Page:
[Clayart] Cobalt toxicity

Robert Harris robertgharris at gmail.com
Wed Sep 1 23:50:23 UTC 2021


Absolutely your tests show you fall well below safe limits.

I wrote a lengthy e-mail which I decided not to send (too technical and too
nuanced) which basically said that none of the agencies whether here or in
Europe have enough data to make any real determination about safe levels of
most metals. (The obvious ones such as Lead, Cadmium, Selenium etc
excepted). The problem is that all of our (human) data deals with acute not
chronic exposure. (And in this case mice are really too different to be
confident in extrapolating their data).

If you look at the CDC guidelines for Barium for example, there is a lot of
internal documentation which explicitly states that they pulled the number
for Barium out of their asses (which is why it differs from the EU
guidelines). Effectively what they did is take some numbers for acute
exposure to Barium, make up a "safe" limit for acute exposure (presumably
based on drinking several liters of water a day), then completely
arbitrarily divide by 100. There may have been some mouse experimental data
involved too, but as I recall they threw it out because it made safe levels
too high. There are several publicly available documents written by CDC
scientists essentially excoriating the process.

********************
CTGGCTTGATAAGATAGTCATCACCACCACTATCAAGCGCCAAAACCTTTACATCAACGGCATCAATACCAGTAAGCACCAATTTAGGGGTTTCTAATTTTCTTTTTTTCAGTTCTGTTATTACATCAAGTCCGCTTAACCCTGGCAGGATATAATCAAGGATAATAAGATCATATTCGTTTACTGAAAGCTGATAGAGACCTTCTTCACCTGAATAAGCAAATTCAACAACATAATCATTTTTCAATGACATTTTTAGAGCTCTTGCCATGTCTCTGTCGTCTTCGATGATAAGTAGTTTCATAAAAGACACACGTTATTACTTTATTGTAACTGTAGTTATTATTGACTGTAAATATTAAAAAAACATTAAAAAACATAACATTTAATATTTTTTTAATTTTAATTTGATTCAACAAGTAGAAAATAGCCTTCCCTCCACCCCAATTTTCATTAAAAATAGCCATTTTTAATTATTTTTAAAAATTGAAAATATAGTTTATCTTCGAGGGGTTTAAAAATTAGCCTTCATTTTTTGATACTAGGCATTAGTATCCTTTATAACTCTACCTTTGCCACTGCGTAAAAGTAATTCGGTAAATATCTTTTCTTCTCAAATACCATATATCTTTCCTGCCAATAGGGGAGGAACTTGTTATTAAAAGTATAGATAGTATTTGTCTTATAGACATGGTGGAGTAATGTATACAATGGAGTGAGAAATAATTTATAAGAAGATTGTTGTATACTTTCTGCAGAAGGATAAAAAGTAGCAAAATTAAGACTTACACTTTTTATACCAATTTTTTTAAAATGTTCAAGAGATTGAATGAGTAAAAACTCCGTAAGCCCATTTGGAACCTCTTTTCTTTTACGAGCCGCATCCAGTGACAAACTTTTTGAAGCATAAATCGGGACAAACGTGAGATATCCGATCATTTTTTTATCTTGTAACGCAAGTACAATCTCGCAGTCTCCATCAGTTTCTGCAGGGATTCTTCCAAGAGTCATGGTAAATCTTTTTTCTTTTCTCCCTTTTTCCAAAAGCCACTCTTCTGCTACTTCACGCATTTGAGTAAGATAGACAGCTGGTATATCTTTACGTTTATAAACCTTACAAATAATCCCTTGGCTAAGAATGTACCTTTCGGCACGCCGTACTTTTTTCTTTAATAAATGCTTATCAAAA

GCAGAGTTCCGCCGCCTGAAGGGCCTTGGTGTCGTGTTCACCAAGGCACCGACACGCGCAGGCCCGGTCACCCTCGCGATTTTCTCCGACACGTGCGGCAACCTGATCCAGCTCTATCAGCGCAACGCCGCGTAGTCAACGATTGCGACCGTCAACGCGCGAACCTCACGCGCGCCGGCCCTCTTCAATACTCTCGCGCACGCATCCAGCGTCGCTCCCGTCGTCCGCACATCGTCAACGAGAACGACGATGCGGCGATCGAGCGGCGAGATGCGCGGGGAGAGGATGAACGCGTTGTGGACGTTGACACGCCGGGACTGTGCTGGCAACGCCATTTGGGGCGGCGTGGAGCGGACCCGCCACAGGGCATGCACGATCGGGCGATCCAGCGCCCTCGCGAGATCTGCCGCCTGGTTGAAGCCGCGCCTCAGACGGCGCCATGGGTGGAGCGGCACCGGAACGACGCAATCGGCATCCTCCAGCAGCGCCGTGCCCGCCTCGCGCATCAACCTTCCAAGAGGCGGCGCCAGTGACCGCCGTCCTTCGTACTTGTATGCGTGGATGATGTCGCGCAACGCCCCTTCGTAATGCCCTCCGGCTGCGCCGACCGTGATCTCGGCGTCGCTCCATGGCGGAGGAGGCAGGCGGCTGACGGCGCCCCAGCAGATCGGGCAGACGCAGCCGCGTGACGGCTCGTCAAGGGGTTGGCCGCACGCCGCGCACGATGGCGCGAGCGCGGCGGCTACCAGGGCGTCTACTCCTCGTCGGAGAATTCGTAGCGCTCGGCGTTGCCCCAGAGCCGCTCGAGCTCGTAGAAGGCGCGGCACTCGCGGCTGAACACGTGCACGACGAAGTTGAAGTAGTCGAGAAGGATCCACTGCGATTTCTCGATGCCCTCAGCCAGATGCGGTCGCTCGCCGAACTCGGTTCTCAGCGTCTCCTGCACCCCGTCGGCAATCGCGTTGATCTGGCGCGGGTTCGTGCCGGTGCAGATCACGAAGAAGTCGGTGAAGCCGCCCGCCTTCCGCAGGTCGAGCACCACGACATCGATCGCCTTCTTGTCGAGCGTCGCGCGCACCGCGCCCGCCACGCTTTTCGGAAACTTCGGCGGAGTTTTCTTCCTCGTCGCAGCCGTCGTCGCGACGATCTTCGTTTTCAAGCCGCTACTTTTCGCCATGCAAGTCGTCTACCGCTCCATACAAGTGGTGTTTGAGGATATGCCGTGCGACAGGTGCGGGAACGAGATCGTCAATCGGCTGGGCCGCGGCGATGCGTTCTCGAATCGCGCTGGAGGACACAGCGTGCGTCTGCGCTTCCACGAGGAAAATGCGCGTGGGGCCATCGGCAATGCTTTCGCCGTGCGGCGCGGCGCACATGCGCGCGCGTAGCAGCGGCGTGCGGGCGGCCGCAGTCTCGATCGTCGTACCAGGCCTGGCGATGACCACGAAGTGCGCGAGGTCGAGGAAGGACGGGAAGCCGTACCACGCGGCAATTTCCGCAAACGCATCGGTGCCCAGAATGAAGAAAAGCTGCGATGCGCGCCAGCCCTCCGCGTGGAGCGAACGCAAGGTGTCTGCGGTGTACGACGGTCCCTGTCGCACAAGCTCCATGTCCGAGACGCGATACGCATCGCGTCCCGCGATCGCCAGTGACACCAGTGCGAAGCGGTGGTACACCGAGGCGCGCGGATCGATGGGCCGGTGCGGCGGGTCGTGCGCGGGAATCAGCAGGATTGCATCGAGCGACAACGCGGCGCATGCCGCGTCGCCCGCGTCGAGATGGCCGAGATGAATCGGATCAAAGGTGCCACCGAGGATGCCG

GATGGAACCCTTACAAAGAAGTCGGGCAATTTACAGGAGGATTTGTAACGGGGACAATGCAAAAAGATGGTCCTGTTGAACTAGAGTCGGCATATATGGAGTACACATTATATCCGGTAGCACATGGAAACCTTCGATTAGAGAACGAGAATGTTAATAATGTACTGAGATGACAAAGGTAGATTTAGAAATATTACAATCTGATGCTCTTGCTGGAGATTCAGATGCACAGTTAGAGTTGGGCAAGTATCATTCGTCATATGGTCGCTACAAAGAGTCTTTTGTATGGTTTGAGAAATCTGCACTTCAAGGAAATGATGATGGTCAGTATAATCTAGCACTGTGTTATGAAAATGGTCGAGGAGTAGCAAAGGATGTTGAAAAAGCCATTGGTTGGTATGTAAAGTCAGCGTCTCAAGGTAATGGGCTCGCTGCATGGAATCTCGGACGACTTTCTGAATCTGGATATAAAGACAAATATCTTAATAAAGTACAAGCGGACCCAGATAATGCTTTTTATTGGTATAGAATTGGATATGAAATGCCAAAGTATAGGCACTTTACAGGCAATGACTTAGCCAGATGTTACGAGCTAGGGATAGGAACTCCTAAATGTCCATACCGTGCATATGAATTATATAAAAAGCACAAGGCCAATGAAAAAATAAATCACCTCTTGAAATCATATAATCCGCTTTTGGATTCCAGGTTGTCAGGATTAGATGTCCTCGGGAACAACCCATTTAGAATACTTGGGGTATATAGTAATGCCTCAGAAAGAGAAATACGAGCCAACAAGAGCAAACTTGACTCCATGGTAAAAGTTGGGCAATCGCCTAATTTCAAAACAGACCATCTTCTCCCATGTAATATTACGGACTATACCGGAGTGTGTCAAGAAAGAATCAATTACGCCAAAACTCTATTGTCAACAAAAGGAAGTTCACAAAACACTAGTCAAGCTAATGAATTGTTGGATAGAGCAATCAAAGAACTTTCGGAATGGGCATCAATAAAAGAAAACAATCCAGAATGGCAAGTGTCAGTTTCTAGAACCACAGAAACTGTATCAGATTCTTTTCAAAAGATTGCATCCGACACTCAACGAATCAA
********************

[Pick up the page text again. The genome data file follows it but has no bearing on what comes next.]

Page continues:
All of which goes to say ... take everything from the CDC/EPA with a hefty
pinch of salt and think through the safety aspects yourself.


On Wed, 1 Sept 2021 at 14:02, Cynosure -Arts <cynosure_arts at hotmail.com>

> Thank you to all who weighed in on my earlier post (especially Ron Roy).
> After much additional googling, this is the best I could find for
> recommended maximum exposure to cobalt taken orally:
> Although the US Food and Drug Administration (FDA) has not developed an
> acceptable daily intake for cobalt, the United Kingdom Expert Group on
> Vitamins and Minerals concluded that supplementation with 1400 μg Co/d was
> unlikely to cause adverse health effects in adults (8). The European Food
> Safety Authority has suggested a safe intake of 600 μg Co/d for
> noncarcinogenic effects.
> (American Journal of Clinical Nutrition)
> Further, the EPA has NO guidelines for cobalt concentration in drinking
> water. for comparison.
> The test I had run on the Rhodes Black glaze fired to Cone 10Redux (see
> glazy.com) at BSC Labs showed a result of .278 mg/L (or 278 ug).
> This seems to fall well within 'safe' guidelines.....am I reading that
> right?
> Of course, all the other variables of application and firing may make
> these results inapplicable for other users, but it does imply the glaze is
> generally acceptable as a food surface.  And I'll also add that the home
> alkali test (simmered in a soda ash solution) produced no surface change,
> so okay for the dishwasher.
> Eric Newman
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